Water is life! We have heard this all of our lives. But what is the current worldwide water situation? How can we be better managers of this vital resource in our day-to-day lives? This two part article shares water facts (some of the facts are scary) and how we can better manage our water. Let’s get started!
The world contains an estimated 1,400 million cubic km of water. Only 0.003% of this amount is “fresh water”– water that can be used for drinking, hygiene, and agriculture. Almost 70 percent of the Earth’s fresh water is used for agricultural purposes. One fifth of the world’s population, approximately 1.2 billion people, lives in areas of physical water scarcity.
Traditionally, Caribbean islands consume water quite differently than Latin American countries, as the islands rely greatly on the hospitality/tourism industry. The tourism sector has more hotels, excursion parks and other businesses that rely on water. We have seen this here on Roatán. The pressure on the water supply has grown immensely on Roatán in the last 15 years with a doubling of the population and increased tourist visits.
Most of the water on Roatán comes from groundwater wells. Over-use of the groundwater can cause major problems to human users and to the environment. The most evident problem is a lowering of the water table beyond the reach of existing wells. Wells must consequently be deepened to reach the groundwater. A lowered water table may, in turn, cause other problems such as saltwater intrusion, fouling the fresh water wells.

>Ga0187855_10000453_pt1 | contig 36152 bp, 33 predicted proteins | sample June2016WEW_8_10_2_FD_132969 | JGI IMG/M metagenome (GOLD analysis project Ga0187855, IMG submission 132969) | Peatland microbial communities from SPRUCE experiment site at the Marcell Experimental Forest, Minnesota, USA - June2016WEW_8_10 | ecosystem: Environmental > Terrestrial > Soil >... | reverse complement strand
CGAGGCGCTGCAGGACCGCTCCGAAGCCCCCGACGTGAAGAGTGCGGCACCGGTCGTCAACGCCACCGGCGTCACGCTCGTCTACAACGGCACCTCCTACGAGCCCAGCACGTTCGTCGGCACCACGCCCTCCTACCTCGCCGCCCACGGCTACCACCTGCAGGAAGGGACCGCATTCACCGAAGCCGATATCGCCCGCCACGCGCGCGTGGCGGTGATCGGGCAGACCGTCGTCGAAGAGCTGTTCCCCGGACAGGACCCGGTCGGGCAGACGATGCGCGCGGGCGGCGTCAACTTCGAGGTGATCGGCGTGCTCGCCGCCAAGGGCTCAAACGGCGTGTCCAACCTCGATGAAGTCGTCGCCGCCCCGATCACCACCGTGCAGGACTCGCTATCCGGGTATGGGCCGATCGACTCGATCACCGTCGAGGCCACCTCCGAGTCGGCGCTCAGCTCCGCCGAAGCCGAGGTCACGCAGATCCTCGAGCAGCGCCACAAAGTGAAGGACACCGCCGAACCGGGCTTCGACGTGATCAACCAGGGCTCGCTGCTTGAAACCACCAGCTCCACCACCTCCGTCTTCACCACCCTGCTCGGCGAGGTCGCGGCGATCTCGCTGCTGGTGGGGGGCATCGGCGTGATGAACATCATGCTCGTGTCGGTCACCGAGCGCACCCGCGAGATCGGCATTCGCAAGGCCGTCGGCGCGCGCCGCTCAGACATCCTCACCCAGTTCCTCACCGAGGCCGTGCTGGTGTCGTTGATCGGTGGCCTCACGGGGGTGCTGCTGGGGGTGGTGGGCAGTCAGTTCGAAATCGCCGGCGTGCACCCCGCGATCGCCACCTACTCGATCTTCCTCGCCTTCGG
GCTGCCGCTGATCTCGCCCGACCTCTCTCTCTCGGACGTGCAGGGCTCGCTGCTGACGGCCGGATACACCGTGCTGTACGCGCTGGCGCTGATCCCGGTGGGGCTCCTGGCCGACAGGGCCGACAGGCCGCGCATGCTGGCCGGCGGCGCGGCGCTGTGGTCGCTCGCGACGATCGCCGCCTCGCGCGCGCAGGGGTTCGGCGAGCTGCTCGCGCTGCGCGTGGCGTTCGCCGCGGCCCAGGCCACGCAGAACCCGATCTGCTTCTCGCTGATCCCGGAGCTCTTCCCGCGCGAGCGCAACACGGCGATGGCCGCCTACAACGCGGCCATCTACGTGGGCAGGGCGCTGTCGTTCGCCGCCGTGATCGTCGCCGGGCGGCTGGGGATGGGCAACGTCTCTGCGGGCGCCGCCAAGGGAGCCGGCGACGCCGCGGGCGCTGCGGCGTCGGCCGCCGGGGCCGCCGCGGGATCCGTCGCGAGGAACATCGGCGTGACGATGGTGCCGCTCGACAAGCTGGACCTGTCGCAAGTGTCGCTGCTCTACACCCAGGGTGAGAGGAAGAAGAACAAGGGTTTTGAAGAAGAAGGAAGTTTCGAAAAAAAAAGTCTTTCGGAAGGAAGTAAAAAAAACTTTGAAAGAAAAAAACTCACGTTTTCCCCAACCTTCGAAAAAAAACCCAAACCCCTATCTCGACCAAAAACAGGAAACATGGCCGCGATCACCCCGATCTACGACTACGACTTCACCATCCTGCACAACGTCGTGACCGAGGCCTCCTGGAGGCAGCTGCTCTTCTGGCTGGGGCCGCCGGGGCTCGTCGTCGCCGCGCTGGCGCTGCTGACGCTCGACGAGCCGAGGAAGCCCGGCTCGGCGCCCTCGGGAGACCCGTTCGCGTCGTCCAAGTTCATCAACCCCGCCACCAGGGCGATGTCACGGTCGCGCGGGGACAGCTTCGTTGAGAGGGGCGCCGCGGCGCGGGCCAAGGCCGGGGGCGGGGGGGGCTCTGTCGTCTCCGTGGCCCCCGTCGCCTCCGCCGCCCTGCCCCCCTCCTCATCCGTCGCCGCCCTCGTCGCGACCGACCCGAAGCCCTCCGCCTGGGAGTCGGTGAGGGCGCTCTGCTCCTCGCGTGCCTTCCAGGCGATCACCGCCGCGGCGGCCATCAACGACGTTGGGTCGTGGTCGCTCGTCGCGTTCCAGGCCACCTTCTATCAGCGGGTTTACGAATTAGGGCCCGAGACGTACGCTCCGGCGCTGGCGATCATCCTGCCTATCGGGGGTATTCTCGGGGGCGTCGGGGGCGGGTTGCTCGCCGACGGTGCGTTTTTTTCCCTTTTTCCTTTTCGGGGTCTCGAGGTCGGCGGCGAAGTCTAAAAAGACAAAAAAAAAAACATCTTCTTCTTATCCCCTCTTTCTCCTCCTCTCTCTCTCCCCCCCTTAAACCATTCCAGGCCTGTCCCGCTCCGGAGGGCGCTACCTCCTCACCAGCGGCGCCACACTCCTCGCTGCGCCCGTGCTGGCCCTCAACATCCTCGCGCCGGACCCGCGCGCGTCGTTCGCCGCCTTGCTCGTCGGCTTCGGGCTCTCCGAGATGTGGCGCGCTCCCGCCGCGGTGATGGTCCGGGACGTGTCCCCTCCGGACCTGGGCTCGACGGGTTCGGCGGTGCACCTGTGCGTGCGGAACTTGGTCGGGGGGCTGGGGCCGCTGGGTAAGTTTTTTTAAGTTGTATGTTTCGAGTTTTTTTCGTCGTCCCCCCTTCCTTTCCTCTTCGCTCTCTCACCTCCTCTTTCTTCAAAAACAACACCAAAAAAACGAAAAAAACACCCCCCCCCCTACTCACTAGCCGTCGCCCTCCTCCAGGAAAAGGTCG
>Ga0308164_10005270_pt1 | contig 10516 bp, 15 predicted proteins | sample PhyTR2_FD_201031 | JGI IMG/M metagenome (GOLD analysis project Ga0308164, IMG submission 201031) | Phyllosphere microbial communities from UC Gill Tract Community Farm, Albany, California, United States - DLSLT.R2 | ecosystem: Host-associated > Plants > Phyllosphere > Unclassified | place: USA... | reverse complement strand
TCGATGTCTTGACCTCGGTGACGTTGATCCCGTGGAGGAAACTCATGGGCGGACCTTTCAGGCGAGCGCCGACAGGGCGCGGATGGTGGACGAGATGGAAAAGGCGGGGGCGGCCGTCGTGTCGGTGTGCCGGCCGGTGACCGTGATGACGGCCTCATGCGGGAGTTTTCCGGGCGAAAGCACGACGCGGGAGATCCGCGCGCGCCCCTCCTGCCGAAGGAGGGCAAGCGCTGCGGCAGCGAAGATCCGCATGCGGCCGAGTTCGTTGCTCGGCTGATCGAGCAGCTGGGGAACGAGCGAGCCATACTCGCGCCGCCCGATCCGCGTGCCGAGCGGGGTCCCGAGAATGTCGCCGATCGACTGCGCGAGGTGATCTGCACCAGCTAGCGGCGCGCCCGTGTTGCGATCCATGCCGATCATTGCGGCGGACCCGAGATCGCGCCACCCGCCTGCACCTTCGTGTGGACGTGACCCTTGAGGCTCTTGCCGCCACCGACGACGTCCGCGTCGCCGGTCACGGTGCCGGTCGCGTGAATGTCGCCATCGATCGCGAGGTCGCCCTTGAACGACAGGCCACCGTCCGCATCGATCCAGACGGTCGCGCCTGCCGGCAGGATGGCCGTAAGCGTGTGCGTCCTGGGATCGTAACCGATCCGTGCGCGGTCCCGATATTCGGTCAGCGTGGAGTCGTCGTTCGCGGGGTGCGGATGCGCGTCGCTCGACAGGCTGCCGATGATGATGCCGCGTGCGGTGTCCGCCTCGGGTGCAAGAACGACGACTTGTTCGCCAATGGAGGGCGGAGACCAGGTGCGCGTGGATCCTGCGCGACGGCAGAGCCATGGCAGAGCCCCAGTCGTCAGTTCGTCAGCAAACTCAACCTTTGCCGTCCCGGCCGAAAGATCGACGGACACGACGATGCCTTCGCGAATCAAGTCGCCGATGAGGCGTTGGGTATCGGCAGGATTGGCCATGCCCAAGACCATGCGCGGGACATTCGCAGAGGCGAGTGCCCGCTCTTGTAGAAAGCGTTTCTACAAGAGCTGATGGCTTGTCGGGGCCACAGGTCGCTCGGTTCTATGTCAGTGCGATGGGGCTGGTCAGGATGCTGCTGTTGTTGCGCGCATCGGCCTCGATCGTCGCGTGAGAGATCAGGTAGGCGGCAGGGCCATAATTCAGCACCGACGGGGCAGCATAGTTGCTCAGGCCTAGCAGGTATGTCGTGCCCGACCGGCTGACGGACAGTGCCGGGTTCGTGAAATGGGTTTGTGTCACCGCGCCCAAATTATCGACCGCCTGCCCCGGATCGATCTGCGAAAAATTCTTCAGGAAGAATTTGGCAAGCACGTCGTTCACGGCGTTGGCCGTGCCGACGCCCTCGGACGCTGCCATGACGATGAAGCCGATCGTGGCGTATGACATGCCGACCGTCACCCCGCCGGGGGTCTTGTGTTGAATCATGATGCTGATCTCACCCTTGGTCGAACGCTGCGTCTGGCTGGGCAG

Another unfortunate factor affecting the management of water on Roatán is a lack of understanding regarding fresh water availability by both the public and private sectors. Water has been undervalued for many years in this country and culturally many people believe that access to drinking water is a right and should be free. The result is waste. Both sectors have to understand that this precious liquid has to have a proper price/value attached to it. Only then will users value this precious resource.
You can take help save our precious waters by taking steps to save water in your home! Fixing leaks in your faucets and toilets can save money daily. Turning off the water when not in use, for a family of 4, can save up to 32 gallons a day. Turn off the tap while brushing your teeth and you are already conserving water. Low flush toilets can reduce water consumption by 60%. Installing low flow shower heads can save up money as well!
Using better water conservation practices at home can surely save water. We live on an island and are surrounded by water but we have very limited fresh water. If we all work together to save our fresh water, we can make a difference!